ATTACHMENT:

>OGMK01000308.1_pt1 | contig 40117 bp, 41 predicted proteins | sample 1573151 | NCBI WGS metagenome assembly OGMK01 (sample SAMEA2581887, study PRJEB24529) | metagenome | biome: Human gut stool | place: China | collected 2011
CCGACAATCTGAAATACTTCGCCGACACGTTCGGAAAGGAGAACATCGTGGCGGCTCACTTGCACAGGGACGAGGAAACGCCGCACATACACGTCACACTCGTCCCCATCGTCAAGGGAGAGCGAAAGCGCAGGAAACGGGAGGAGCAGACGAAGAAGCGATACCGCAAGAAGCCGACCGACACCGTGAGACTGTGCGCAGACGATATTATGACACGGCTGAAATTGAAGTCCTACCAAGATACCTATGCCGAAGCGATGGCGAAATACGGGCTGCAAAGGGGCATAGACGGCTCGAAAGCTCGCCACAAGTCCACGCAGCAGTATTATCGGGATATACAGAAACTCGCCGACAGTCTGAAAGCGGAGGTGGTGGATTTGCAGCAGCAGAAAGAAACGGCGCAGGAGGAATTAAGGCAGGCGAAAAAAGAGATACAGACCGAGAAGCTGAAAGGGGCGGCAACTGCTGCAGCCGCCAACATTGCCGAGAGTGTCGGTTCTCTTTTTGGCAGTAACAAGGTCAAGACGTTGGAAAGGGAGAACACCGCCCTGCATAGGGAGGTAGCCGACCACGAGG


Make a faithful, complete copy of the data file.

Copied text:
>OGMK01000308.1_pt1 | contig 40117 bp, 41 predicted proteins | sample 1573151 | NCBI WGS metagenome assembly OGMK01 (sample SAMEA2581887, study PRJEB24529) | metagenome | biome: Human gut stool | place: China | collected 2011
CCGACAATCTGAAATACTTCGCCGACACGTTCGGAAAGGAGAACATCGTGGCGGCTCACTTGCACAGGGACGAGGAAACGCCGCACATACACGTCACACTCGTCCCCATCGTCAAGGGAGAGCGAAAGCGCAGGAAACGGGAGGAGCAGACGAAGAAGCGATACCGCAAGAAGCCGACCGACACCGTGAGACTGTGCGCAGACGATATTATGACACGGCTGAAATTGAAGTCCTACCAAGATACCTATGCCGAAGCGATGGCGAAATACGGGCTGCAAAGGGGCATAGACGGCTCGAAAGCTCGCCACAAGTCCACGCAGCAGTATTATCGGGATATACAGAAACTCGCCGACAGTCTGAAAGCGGAGGTGGTGGATTTGCAGCAGCAGAAAGAAACGGCGCAGGAGGAATTAAGGCAGGCGAAAAAAGAGATACAGACCGAGAAGCTGAAAGGGGCGGCAACTGCTGCAGCCGCCAACATTGCCGAGAGTGTCGGTTCTCTTTTTGGCAGTAACAAGGTCAAGACGTTGGAAAGGGAGAACACCGCCCTGCATAGGGAGGTAGCCGACCACGAGG